|Copyright 2006 Julie Shepherd Knapp
|Copyright 2006 Julie Shepherd Knapp. All rights reserved.
|about the book
|The Homeschool Diner's
Favorites and Reviews
"Be a Writer" and "Be a Better Writer"
by Steve Peha and Margot Carmichael Lester
reviewed by Julie Shepherd Knapp, copyright 2006
Ever wished you could hire an expert to "fire up" your reluctant writers
and get them excited about writing? "Be a Writer: Your Guide to the
Writing Life" is the next best thing -- it’s a self-help book written for
tweens and teens and the author, Steve Peha, is the kid-friendly writing
coach we've wished for. His wife, Margot, an accomplished columnist,
passes along real-world practical advice throughout the book,
reinforcing and elaborating on Steve's strategies.
I bought this book for my 12-year-old son and casually tossed it to him,
saying, "Here, this is for you -- I think you'll like it!" He suspiciously
opened to Chapter One and began reading. Within two sentences, he
was reading to me from the book and laughing. "This guy is just like me!
He hates to write, too!"
Steve's honest confession, that he "hates to write, but loves having
written" helps potential young writers see that they are not alone in their
dislike of the task, but that writing can also be a rewarding experience,
worth the trouble. His casual, friendly tone and (seemingly) offhand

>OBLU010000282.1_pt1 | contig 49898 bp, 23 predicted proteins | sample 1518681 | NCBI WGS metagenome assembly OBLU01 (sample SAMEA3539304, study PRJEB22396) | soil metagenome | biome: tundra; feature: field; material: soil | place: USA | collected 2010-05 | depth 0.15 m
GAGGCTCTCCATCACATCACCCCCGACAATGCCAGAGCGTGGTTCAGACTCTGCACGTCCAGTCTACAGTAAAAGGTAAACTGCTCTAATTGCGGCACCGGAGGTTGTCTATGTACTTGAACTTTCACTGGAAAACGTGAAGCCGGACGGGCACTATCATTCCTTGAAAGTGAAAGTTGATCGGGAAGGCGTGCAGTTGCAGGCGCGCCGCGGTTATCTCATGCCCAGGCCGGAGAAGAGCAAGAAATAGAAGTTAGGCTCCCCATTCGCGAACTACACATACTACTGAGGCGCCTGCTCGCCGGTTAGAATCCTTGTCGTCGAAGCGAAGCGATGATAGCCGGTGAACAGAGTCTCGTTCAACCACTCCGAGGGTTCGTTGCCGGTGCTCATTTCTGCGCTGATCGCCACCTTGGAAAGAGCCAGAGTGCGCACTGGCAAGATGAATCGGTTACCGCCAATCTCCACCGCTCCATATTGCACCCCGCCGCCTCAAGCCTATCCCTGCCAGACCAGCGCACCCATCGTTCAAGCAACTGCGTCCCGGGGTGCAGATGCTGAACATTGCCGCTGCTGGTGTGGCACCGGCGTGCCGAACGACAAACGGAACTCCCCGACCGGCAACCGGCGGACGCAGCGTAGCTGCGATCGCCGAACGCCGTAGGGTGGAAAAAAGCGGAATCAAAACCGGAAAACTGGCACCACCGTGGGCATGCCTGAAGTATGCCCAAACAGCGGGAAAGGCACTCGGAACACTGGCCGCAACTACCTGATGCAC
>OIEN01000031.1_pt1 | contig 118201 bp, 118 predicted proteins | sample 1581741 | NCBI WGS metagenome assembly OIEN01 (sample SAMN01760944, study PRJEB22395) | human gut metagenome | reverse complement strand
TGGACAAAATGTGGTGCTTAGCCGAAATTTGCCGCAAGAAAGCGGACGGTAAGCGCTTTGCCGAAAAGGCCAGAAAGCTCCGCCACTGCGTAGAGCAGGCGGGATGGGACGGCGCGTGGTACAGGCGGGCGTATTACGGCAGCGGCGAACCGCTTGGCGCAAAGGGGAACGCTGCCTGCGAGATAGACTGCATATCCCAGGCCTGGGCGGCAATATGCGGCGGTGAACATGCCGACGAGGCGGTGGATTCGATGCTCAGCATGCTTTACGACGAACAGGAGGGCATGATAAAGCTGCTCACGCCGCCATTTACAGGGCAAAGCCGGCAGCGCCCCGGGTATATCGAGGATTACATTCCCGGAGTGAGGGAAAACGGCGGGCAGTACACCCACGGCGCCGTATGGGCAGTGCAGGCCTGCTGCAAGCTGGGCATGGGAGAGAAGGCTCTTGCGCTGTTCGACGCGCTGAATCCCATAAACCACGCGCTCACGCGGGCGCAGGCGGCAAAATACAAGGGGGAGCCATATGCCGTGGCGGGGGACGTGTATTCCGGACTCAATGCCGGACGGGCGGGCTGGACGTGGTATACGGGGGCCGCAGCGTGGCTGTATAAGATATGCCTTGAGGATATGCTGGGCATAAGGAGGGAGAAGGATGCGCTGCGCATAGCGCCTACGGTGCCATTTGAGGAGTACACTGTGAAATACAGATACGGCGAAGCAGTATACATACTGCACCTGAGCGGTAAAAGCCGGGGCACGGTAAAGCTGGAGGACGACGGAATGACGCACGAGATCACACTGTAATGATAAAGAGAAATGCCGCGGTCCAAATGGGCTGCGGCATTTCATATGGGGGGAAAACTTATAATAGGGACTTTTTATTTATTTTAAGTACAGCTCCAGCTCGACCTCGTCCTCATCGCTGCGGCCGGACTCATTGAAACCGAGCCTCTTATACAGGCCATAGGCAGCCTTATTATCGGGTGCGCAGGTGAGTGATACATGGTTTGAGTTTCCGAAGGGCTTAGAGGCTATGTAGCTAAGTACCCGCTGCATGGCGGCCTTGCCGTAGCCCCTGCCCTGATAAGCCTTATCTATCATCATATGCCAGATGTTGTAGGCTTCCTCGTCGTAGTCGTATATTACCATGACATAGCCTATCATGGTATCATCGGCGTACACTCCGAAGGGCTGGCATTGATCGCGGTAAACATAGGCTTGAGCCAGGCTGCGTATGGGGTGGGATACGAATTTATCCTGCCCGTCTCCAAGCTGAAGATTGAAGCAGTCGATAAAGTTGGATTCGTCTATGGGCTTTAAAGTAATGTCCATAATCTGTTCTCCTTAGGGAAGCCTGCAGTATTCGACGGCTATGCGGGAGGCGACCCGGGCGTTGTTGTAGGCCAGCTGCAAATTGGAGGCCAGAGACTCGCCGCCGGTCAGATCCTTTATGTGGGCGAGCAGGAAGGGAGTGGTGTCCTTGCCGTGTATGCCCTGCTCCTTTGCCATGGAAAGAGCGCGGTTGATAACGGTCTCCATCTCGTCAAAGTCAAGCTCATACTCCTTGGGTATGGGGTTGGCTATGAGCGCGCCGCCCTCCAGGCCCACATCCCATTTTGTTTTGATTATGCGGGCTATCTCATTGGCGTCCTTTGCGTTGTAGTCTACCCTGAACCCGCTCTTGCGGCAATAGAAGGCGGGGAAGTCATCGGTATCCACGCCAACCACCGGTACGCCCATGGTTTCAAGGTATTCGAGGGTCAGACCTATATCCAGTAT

advice work together to ease them into the writing process... so smoothly
that they hardly realize they have generated several lists of topics to
write about by the end of the first chapter.
The first half of this book addresses the major issues that bog down the
typical reluctant writer: finding a good reason to write; thinking of things
to write about; getting those first words down on paper; then fleshing
them out into a good piece of writing. Steve does a great job of taking
the misery out of these tasks, often using humorous examples from his
The second half of the book introduces students to real-world writing
opportunities -- essays, memoirs, book and movie reviews, editorials,
and fiction -- and gives students effective strategies for organizing,
"detailing", editing, and publishing their writing for each of these styles.
Activity suggestions are sprinkled throughout the chapters, but this is
not a textbook in the typical sense... think of it more as a paperbacked
motivational writing seminar. This book is a great choice for students
who are reluctant writers by nature. It could also be good therapy for
students who have lost their excitement for writing after years of
prescriptive school assignments.
The author does not teach how to do Five Paragraph Essays or Book
Reports, because he does not see that these forms translate into "real-
world" writing. He would rather kids learn to write about things of real
importance to them, and things that have actually happened to them --
so that more young people will start thinking of themselves as capable
"writers" with their own unique view of the world.
The second book in this series, "Be a Better Writer" is well-suited for
kids who are already writing and want to improve their style and find
interesting content within their own experiences. The two books bundled
together are called the "Young Writer's Tool-Kit"